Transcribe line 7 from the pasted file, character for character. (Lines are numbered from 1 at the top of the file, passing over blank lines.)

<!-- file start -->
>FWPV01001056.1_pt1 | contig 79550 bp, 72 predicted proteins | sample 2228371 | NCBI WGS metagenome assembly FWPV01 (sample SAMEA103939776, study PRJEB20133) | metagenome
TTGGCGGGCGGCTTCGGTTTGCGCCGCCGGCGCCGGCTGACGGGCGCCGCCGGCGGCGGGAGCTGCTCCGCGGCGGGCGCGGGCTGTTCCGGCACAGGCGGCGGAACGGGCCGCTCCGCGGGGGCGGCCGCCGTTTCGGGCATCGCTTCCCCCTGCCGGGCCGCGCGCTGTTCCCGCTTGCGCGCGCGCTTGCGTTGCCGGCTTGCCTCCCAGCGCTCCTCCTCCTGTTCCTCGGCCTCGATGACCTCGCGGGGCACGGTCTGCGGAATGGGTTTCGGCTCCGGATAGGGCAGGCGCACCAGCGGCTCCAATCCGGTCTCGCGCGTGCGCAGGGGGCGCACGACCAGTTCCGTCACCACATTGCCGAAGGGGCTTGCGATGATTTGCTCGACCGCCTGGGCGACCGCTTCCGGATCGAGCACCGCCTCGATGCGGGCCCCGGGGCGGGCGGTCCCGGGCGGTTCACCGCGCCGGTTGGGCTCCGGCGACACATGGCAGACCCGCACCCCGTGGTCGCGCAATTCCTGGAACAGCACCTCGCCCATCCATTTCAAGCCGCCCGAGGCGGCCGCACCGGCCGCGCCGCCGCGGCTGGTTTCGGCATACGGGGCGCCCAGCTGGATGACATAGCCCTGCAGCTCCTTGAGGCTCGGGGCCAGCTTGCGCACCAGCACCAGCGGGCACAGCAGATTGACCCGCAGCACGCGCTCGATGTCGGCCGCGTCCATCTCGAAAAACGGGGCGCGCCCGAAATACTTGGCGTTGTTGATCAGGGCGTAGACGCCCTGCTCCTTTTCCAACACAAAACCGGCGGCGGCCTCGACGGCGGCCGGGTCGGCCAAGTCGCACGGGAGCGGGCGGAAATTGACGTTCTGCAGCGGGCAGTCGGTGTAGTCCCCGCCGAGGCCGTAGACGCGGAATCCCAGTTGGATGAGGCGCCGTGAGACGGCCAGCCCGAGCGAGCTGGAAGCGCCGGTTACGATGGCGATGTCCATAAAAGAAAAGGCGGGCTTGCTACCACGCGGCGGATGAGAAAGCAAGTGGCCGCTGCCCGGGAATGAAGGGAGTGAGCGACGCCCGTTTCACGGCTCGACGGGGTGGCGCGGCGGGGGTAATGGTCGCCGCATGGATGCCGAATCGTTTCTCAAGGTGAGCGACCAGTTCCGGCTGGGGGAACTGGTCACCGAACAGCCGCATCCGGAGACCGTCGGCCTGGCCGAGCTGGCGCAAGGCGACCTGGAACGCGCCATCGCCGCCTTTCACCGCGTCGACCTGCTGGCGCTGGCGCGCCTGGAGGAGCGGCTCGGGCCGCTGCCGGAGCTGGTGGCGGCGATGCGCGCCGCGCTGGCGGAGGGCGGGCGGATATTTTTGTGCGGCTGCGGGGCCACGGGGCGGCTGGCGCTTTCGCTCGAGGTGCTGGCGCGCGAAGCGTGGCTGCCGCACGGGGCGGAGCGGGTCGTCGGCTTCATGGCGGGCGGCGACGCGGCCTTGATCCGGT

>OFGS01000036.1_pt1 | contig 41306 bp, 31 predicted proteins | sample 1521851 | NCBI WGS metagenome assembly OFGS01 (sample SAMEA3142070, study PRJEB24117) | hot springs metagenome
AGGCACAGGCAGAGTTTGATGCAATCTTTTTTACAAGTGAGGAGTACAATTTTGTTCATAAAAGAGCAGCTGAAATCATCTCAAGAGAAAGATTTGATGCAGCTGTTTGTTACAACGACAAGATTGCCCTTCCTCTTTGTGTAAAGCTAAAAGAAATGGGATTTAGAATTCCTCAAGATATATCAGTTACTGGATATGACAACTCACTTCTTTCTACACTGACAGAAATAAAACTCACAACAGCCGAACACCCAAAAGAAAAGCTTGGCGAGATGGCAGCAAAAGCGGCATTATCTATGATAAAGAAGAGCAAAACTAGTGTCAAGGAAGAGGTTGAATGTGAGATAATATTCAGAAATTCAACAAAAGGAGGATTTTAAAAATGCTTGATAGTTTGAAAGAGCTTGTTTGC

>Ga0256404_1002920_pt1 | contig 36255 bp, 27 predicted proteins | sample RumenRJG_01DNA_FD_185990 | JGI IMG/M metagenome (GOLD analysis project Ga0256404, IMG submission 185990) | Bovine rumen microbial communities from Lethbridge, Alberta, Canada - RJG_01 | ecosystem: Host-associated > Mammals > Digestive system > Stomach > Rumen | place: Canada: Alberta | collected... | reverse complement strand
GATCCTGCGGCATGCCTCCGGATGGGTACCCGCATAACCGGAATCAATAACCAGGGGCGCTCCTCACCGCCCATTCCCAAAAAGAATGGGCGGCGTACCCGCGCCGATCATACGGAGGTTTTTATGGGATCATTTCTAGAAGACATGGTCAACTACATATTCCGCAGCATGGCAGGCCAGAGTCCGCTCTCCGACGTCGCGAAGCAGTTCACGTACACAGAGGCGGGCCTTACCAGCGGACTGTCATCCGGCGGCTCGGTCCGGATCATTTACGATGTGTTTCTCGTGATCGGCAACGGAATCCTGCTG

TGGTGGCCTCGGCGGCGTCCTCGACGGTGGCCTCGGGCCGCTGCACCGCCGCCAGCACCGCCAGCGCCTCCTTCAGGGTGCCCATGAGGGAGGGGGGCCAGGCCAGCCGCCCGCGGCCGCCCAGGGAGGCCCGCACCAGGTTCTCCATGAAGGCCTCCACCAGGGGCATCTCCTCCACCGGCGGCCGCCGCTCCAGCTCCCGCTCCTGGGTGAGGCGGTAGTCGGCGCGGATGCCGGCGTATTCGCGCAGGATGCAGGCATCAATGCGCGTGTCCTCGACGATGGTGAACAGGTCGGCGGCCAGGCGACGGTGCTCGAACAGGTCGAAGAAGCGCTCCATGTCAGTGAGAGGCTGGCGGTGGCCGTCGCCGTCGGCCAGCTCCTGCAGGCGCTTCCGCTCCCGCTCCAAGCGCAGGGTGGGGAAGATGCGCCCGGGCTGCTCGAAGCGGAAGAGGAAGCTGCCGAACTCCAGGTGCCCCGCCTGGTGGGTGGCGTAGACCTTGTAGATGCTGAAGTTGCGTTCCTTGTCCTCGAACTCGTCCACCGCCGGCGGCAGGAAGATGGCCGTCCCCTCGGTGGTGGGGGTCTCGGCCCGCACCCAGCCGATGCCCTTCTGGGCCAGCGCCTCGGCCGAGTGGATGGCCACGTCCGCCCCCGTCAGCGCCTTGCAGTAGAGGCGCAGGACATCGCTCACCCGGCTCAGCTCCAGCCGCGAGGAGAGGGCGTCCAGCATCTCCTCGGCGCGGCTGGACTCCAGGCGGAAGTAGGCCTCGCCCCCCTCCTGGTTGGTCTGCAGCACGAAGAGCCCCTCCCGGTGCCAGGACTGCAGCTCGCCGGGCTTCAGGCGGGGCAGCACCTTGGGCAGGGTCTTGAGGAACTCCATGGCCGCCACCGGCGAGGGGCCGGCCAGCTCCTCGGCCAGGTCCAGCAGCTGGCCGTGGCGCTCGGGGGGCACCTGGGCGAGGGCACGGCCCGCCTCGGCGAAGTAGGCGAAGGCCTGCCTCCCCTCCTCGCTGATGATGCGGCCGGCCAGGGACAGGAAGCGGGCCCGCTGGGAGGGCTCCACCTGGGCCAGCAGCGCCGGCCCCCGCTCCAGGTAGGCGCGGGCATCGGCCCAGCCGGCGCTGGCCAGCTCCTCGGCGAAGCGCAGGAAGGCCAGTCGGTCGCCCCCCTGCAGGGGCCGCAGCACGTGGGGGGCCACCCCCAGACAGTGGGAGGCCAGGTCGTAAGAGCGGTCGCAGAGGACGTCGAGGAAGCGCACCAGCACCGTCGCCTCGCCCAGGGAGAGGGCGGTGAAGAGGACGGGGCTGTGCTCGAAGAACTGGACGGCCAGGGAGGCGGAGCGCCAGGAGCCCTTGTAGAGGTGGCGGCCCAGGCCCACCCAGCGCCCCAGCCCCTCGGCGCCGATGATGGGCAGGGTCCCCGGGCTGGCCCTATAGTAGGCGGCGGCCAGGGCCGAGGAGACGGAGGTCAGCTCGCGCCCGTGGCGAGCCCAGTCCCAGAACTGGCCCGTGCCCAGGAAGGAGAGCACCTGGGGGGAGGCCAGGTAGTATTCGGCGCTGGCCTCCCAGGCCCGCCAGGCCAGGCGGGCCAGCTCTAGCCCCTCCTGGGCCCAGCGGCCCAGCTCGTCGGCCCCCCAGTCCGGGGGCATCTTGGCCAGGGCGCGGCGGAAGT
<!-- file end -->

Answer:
TGGTGGCCTCGGCGGCGTCCTCGACGGTGGCCTCGGGCCGCTGCACCGCCGCCAGCACCGCCAGCGCCTCCTTCAGGGTGCCCATGAGGGAGGGGGGCCAGGCCAGCCGCCCGCGGCCGCCCAGGGAGGCCCGCACCAGGTTCTCCATGAAGGCCTCCACCAGGGGCATCTCCTCCACCGGCGGCCGCCGCTCCAGCTCCCGCTCCTGGGTGAGGCGGTAGTCGGCGCGGATGCCGGCGTATTCGCGCAGGATGCAGGCATCAATGCGCGTGTCCTCGACGATGGTGAACAGGTCGGCGGCCAGGCGACGGTGCTCGAACAGGTCGAAGAAGCGCTCCATGTCAGTGAGAGGCTGGCGGTGGCCGTCGCCGTCGGCCAGCTCCTGCAGGCGCTTCCGCTCCCGCTCCAAGCGCAGGGTGGGGAAGATGCGCCCGGGCTGCTCGAAGCGGAAGAGGAAGCTGCCGAACTCCAGGTGCCCCGCCTGGTGGGTGGCGTAGACCTTGTAGATGCTGAAGTTGCGTTCCTTGTCCTCGAACTCGTCCACCGCCGGCGGCAGGAAGATGGCCGTCCCCTCGGTGGTGGGGGTCTCGGCCCGCACCCAGCCGATGCCCTTCTGGGCCAGCGCCTCGGCCGAGTGGATGGCCACGTCCGCCCCCGTCAGCGCCTTGCAGTAGAGGCGCAGGACATCGCTCACCCGGCTCAGCTCCAGCCGCGAGGAGAGGGCGTCCAGCATCTCCTCGGCGCGGCTGGACTCCAGGCGGAAGTAGGCCTCGCCCCCCTCCTGGTTGGTCTGCAGCACGAAGAGCCCCTCCCGGTGCCAGGACTGCAGCTCGCCGGGCTTCAGGCGGGGCAGCACCTTGGGCAGGGTCTTGAGGAACTCCATGGCCGCCACCGGCGAGGGGCCGGCCAGCTCCTCGGCCAGGTCCAGCAGCTGGCCGTGGCGCTCGGGGGGCACCTGGGCGAGGGCACGGCCCGCCTCGGCGAAGTAGGCGAAGGCCTGCCTCCCCTCCTCGCTGATGATGCGGCCGGCCAGGGACAGGAAGCGGGCCCGCTGGGAGGGCTCCACCTGGGCCAGCAGCGCCGGCCCCCGCTCCAGGTAGGCGCGGGCATCGGCCCAGCCGGCGCTGGCCAGCTCCTCGGCGAAGCGCAGGAAGGCCAGTCGGTCGCCCCCCTGCAGGGGCCGCAGCACGTGGGGGGCCACCCCCAGACAGTGGGAGGCCAGGTCGTAAGAGCGGTCGCAGAGGACGTCGAGGAAGCGCACCAGCACCGTCGCCTCGCCCAGGGAGAGGGCGGTGAAGAGGACGGGGCTGTGCTCGAAGAACTGGACGGCCAGGGAGGCGGAGCGCCAGGAGCCCTTGTAGAGGTGGCGGCCCAGGCCCACCCAGCGCCCCAGCCCCTCGGCGCCGATGATGGGCAGGGTCCCCGGGCTGGCCCTATAGTAGGCGGCGGCCAGGGCCGAGGAGACGGAGGTCAGCTCGCGCCCGTGGCGAGCCCAGTCCCAGAACTGGCCCGTGCCCAGGAAGGAGAGCACCTGGGGGGAGGCCAGGTAGTATTCGGCGCTGGCCTCCCAGGCCCGCCAGGCCAGGCGGGCCAGCTCTAGCCCCTCCTGGGCCCAGCGGCCCAGCTCGTCGGCCCCCCAGTCCGGGGGCATCTTGGCCAGGGCGCGGCGGAAGT